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Cuba, the Under-appreciated

Over winter term, several students, including a few English majors, got the chance to journey south to experience the rich and enthusiastic culture of Cuba. Traveling with Professor Walker Rutledge, they spent roughly two weeks being introduced to Cuba in a whole new way. They gained an all-inclusive education on Cuban literature, history, commerce, and art. While many people still stereotype Cuba with negativity (when I was considering the trip, my entire family begged me not to go because Cuba is communistic), these students came back with a very different story.

“Constant welcoming” was one of the ideas stressed by photojournalism major Naomi Driessnack. Naomi is a gerontology/sales double minor and a self-proclaimed “huge Hemingway fan”—two of the main reasons she traveled to Cuba. The trip was partly a means to do research for her thesis on the treatment of age across cultures. As for her Hemingway passion, I already knew a little about that. I had the pleasure of taking Professor Rutledge’s Hemingway and Faulkner course this past fall with Naomi, where he informed us that Ernest Hemingway had lived approximately a third of his life in Cuba.

Naomi described a place called Pinar Del Rio, the main destination for their “agriculture day,” as a “beautiful mountainous region.”

“That’s where all the tobacco fields are. There were men pulling ox to turn the field; it just felt like I was back in time. We got to go to this farmer’s house. You show up and he’s like, ‘Let me show you my tobacco; come into my house,’ and you come in and he serves you coffee. I’m a huge coffee drinker so I was like, ‘This guy is the one.’ He showed us all of his animals and it was so cool. And that’s like the perfect picture of Cuban hospitality.”

Of course, that’s not all the student’s encountered around Havana. They visited many places—a fishing village, a beach, an art museum, and a battleground, to name a few. Naomi said her favorite part of the trip was the art. The students began the day by looking around the only art institute in Cuba, then walking to the community of Jaimanitas which is characterized by rows upon rows of houses decorated in ceramics by the internationally-known Jose Fuster.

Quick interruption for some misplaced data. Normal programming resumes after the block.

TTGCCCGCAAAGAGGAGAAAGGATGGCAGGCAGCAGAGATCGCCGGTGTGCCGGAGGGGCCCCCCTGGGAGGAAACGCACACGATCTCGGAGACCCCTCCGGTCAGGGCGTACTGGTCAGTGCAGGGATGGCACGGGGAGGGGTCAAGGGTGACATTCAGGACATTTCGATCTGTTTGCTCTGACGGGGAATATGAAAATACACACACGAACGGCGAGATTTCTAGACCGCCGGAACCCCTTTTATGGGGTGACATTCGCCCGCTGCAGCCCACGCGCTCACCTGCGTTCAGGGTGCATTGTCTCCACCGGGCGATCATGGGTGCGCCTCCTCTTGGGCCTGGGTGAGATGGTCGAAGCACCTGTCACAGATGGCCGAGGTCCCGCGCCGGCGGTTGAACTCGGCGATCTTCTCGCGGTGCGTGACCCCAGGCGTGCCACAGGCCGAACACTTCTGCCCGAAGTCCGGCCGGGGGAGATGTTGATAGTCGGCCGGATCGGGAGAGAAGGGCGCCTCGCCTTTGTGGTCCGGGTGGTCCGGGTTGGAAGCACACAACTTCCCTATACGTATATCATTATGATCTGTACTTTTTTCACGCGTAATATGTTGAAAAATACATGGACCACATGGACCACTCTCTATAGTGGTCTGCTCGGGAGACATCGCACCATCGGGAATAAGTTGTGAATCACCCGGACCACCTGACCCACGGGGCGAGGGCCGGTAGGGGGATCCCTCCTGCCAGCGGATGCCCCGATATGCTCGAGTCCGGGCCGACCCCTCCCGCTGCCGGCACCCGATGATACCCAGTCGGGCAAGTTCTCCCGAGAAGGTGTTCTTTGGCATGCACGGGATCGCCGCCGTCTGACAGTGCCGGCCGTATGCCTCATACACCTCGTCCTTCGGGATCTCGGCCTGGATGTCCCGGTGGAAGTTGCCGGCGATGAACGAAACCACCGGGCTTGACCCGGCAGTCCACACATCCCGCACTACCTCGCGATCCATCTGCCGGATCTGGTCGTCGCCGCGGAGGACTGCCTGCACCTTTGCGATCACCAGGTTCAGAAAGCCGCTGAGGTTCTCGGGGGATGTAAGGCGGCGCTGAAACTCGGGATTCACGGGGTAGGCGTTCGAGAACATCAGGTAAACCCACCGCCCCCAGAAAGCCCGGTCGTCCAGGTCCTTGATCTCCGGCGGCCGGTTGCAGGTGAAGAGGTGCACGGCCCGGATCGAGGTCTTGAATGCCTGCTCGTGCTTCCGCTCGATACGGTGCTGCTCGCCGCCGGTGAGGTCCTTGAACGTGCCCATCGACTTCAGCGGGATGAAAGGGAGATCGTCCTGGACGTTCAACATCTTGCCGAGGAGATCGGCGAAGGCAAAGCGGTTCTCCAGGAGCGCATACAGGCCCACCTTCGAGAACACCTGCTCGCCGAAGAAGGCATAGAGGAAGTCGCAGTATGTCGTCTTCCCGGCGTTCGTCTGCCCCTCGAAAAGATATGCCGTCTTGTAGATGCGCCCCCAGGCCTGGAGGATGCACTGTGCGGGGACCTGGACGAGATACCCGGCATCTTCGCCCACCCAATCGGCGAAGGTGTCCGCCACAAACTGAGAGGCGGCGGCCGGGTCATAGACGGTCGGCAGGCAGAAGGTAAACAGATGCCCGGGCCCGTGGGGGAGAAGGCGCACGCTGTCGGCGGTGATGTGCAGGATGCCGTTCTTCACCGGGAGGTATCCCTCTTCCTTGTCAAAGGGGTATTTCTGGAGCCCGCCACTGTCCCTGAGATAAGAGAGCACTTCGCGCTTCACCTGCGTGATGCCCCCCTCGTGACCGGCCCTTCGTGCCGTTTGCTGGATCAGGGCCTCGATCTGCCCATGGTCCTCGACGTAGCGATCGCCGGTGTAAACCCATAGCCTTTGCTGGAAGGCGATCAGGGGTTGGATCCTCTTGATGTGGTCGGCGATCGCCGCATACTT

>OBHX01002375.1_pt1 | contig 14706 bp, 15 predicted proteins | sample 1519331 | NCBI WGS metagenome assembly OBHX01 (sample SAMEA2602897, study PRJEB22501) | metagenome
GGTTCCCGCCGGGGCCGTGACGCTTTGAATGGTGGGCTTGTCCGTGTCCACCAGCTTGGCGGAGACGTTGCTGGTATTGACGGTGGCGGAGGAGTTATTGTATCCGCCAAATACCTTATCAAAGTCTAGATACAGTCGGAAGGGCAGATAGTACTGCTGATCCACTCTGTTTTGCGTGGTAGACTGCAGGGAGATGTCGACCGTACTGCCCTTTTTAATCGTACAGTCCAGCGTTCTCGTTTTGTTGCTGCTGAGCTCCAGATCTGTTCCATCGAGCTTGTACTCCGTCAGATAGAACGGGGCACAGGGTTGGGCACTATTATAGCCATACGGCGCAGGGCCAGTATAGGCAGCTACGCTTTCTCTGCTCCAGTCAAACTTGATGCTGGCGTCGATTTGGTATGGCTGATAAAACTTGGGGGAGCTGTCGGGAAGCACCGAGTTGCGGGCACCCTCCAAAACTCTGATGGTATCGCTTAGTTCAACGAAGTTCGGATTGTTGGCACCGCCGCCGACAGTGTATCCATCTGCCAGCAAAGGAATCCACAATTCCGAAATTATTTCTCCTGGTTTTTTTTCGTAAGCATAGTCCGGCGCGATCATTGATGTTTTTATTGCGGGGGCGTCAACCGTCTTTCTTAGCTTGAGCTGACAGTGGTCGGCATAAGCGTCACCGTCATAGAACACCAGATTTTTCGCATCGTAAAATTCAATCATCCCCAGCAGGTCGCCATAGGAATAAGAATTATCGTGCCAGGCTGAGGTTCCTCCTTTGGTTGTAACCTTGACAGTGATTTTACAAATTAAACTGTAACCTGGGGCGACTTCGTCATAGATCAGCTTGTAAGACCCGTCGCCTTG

I also spoke with EST major Anna Roederer about her experiences on the Cuba trip. She went to Cuba because she wanted to take advantage of the opportunities in college. As Anna put it, “it is definitely not an opportunity everyone has.” I can attest to that; twice, this trip has been offered, and twice, I have been unable to go. It is one of the very few regrets I have since coming to WKU.

Although Anna shared many of the same sentiments as Naomi, she also expressed how easily it was to simply communicate with the native Cubans. Considering Anna has traveled abroad twice before, and I have never traveled abroad, I fully trust her judgment on this.

“I enjoyed talking to the Cubans,” she said. “It was the easiest…easier than any other place I’ve been to talk to the natives. They want to build a relationship with Americans. I was so impressed by the Cuban people I met, just how well-educated they are and how talented. They were so open to share with you.”

It seems to me that Cuba is more under-appreciated than anything else. The adventures Anna and Naomi described to me were always positive, even nostalgic after such a short time. If I wasn’t envious over the idea of warm salt and sand before talking to them, I definitely am now.

With all the talk about their memories of Cuban hospitality and sight-seeing, I almost forgot about the course section of the trip! Since English credits were being offered, there was plenty of reading involved such as Hemingway’s The Old Man and the Sea and Che Guevara’s The Motorcycle Diaries.

At the end of each interview, I had to ask, “Why do you think it is important for English majors (and everyone in general) to study abroad?”

Anna said that because English majors tend to do so much reading, they need to put their learning into practice. Essentially, we need to pull our noses out of the books to actually experience and feel the things we learn. And Naomi agreed, saying, “It just puts it in a completely different context. It made Santiago become real.” (For those of you who don’t know, Santiago is the main character of The Old Man and the Sea.)

Naomi also said something that struck me deeply. “You’re learning at your own pace but you’re also held accountable…there is no limit to learning when traveling.” I feel that this statement rings with inherent truth. As English majors, we will always be held accountable for our learning. We can only get out what we put into our work. Not only that, but we will continue (hopefully) to learn outside of college. We will continue to read, yes? And write? So it only makes sense that we will continue to learn. The great truth about being an English major is that we are limitless. Cuba is a fantastic example of how traveling is a part of that limitlessness.

Read on, my friends. But go out and push the limits.

 

One Response to “Cuba, the Under-appreciated”

  1. Terry Elliott says:

    So this is what English majors do in the winter. I want to be an English major. Oh, right. I already am. I love the idea of doors opening without limit, M.C. Escher as English major. Love all the voices including the photos. Would love to see more photos from the trip.

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